Did Australian aborigines reach the Americas first?

Paul Raven @ 01-10-2010

I believe it’s been demonstrated that Iceland-based Vikings may have set foot on the Americas long before Europeans, and there was that theory a while ago (which has been steadfastly derided by historians ever since) that a Chinese fleet visited the New World in 1421, but this discovery – if it turns out to be valid – pretty much knocks those into a cocked hat. Human remains discovered in Florida, Chile and Brazil in the mid-seventies, estimated to be over 11,000 years old, have finally been fully reconstructed… and they turn out to have “cranial features distinctive of Australian Aborigines”.

The oldest of the skeletal remains, dubbed Luzia, are of a young woman who died in her twenties and was ceremonially buried in a cave complex in Central Brazil. She was among a large collection of material first uncovered in 1975 by a Brazilian-French archaeological team, who disbanded in acrimony after the sudden death of its leader.

The remains were not examined until he late 1990s by a group led by Walter Neves of the University of Sao Paulo, who was surprised to discover that Luzia’s skull looked sharply different from the Mongoloid cranial morphology distinctive of people of East and North Asian origin and of Native Americans.

A reconstruction of her face by British forensic experts, based on her skull and its distinctive characteristics, shows Luzia had a cranial morphology almost identical to Australian Aborigines.

There’s a jonbar point just waiting for an alt-history trilogy to be pegged to it… though you’ll want to get in there quick, before the New Agers jump the bandwagon and start explaining how cherrypicked pieces of Mayan and Aztec mythology matched up with the Dreamtime narratives point ineluctably to a horde of angels imminently ushering in the long-awaited Age of Aquarius, while Antarctica melts to reveal the long-lost continent of Atlantis and the aliens arrive to save us from ourselves*.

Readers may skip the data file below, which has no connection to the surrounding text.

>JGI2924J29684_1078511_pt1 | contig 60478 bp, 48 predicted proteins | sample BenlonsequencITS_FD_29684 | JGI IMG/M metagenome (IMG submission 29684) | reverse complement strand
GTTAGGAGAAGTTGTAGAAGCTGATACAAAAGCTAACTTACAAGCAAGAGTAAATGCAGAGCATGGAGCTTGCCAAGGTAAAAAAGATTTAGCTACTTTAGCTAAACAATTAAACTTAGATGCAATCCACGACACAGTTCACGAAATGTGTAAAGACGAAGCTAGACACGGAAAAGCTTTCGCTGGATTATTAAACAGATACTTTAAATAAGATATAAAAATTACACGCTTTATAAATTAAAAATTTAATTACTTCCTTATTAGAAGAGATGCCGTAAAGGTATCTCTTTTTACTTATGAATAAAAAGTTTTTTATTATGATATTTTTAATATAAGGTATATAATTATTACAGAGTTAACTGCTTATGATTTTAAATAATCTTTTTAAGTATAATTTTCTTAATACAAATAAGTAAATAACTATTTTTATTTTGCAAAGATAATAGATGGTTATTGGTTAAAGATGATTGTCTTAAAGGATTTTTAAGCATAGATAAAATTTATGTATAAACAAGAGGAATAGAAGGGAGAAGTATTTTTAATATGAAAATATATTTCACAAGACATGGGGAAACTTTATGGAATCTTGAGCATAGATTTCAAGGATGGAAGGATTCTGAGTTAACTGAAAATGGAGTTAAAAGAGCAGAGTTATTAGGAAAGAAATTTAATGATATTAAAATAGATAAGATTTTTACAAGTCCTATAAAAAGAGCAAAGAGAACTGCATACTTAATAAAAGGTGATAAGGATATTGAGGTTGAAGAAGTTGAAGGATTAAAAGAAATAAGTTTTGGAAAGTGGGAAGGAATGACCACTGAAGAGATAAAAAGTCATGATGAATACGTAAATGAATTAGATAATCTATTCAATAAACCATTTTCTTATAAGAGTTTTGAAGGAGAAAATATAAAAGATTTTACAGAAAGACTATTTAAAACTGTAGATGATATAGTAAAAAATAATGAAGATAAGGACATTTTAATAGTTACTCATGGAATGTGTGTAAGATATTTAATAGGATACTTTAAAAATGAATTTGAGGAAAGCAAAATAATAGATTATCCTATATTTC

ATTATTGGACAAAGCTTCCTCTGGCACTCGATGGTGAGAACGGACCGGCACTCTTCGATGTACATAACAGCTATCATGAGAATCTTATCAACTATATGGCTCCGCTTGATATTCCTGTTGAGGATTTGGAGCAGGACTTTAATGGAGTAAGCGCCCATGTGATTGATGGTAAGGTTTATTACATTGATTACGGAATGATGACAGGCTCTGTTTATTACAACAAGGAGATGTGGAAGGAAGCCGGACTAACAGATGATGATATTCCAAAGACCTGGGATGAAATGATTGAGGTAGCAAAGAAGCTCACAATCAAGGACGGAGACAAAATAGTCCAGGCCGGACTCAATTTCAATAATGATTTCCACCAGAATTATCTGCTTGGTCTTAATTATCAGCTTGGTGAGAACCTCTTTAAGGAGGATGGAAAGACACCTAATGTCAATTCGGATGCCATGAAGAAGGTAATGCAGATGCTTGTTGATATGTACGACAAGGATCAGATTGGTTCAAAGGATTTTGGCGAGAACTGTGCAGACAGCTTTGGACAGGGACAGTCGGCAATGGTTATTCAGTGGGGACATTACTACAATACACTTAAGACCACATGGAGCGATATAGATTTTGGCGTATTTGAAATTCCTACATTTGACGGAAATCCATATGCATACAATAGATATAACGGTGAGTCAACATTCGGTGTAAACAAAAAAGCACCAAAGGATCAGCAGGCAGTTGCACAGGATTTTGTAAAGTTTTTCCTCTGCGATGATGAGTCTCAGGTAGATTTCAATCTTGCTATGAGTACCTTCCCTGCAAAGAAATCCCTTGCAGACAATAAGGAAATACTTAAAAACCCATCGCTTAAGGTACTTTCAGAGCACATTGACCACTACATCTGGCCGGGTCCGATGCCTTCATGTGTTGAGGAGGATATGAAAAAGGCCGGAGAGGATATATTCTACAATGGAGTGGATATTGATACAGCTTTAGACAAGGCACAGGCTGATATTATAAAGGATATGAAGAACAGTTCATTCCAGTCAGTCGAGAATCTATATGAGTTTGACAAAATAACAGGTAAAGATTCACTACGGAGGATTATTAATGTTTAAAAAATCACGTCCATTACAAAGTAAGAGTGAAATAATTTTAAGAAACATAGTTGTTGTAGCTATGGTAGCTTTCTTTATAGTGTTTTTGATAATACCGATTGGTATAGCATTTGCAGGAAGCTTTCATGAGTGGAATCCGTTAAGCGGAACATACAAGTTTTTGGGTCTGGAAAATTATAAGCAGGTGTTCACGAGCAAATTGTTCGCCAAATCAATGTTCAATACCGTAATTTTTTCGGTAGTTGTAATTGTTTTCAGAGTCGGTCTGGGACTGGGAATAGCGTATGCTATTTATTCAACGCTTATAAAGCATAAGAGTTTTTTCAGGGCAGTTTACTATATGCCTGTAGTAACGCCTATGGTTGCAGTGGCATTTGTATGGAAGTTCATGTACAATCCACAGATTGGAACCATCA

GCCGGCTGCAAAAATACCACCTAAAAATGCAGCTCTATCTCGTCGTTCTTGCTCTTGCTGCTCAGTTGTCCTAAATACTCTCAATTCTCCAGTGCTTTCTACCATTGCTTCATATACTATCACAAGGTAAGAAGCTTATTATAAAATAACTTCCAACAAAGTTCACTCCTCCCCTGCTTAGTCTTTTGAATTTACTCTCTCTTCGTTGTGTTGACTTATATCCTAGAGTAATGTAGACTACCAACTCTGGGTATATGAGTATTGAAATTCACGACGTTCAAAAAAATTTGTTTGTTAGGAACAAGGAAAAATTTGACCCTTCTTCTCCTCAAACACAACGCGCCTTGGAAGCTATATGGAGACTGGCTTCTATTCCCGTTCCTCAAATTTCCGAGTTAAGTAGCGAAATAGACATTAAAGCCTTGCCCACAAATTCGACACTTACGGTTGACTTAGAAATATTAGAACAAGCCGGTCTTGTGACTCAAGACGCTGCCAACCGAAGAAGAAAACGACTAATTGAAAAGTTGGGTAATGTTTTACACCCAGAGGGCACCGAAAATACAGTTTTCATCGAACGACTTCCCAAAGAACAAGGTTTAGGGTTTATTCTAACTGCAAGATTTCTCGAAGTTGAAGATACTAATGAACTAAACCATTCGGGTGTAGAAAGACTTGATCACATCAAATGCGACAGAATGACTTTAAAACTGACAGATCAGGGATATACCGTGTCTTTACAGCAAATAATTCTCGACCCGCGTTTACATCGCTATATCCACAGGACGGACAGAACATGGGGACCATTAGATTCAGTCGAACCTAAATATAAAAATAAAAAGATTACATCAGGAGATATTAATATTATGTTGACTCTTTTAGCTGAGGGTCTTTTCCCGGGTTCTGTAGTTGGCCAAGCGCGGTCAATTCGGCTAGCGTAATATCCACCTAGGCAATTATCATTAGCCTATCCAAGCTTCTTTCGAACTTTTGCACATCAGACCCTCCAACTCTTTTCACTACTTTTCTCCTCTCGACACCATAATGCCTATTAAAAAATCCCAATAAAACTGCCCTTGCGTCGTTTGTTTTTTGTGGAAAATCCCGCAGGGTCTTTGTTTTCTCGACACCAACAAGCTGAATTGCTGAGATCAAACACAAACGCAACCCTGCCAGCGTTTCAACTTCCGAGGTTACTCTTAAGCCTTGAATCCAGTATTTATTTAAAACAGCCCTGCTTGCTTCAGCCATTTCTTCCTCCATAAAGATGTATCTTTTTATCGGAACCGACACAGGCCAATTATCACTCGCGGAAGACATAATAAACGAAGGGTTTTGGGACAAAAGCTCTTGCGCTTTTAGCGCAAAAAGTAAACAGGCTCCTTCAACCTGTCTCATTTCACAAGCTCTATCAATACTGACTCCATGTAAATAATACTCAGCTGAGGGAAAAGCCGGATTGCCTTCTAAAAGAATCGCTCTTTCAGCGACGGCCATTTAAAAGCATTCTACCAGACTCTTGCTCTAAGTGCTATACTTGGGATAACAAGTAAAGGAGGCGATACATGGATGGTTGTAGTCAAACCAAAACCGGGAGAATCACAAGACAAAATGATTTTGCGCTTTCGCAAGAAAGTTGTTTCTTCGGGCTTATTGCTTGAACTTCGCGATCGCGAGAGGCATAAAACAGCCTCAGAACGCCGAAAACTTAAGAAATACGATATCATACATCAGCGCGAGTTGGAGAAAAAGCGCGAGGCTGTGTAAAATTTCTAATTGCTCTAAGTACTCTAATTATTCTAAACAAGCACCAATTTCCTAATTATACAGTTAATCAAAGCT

[ * Yeah, I’ve read a lot of those sorts of books; does it show? ]


The near future is not amenable to fiction writers

Paul Raven @ 26-05-2010

That may seem like an odd thing for the editor of a near-future science fiction magazine to say, but if you won’t take it from me, here’s Charlie Stross explaining how real-world changes have twice scuppered a near-future fictional work-in-progress, the most recent problem being that unexpected election result here in the UK:

What sandbagged me was the fact that for the first time in a British general election, more people voted for minority parties than for any of the major players; a coalition or a (weak) minority government was inevitable. Then the libertarian arm of the Conservative party went and formed an alliance with the Liberal Democrats in an utterly unprecedented realignment, and according to the latest polls a majority of the population look set to vote “yes” to electoral reform in a year or so. (Link missing because I can’t find the URL I read last night …) So it’s back to the trenches on “Rule 34”, because I have to do a complete re-appraisal of the world-building scenario underlying it in order to figure out whether it’s still plausible; and if not, I have a lot of patching to do.

The unexpected hits you between the eyes, as Our Cilla once sang. Or in the words of Mark Twain: “Truth is stranger than fiction, but it is because Fiction is obliged to stick to possibilities; Truth isn’t.”

I’m tempted to say that the rise of steampunk and other alternate history modes may be a writerly response to the increasing difficulty of guessing ahead over a short temporal distance; if you immediately frame your story as being set in a reality/timeline different to that inhabited by the reader, you’re safe from those sandbags.

And then you’ve got the mode that William Gibson seems to be pioneering with his latest novels, a sort of “alternate yesterday”, a way of looking at the very near past in a way that throws light on the future that will (or rather should, or might) follow on from it. All well and good… but perhaps we’re reaching a point of extreme social and cultural flux where the notion of media products that can maintain their relevance over long stretches of time is an anachronism.

To put it another way: will the classic books/movies/TV of the twenty-teens be celebrated for their ability to capture something timeless about human nature, or for their amber-trapping of a moment in human time that can no longer be revisited in any other way?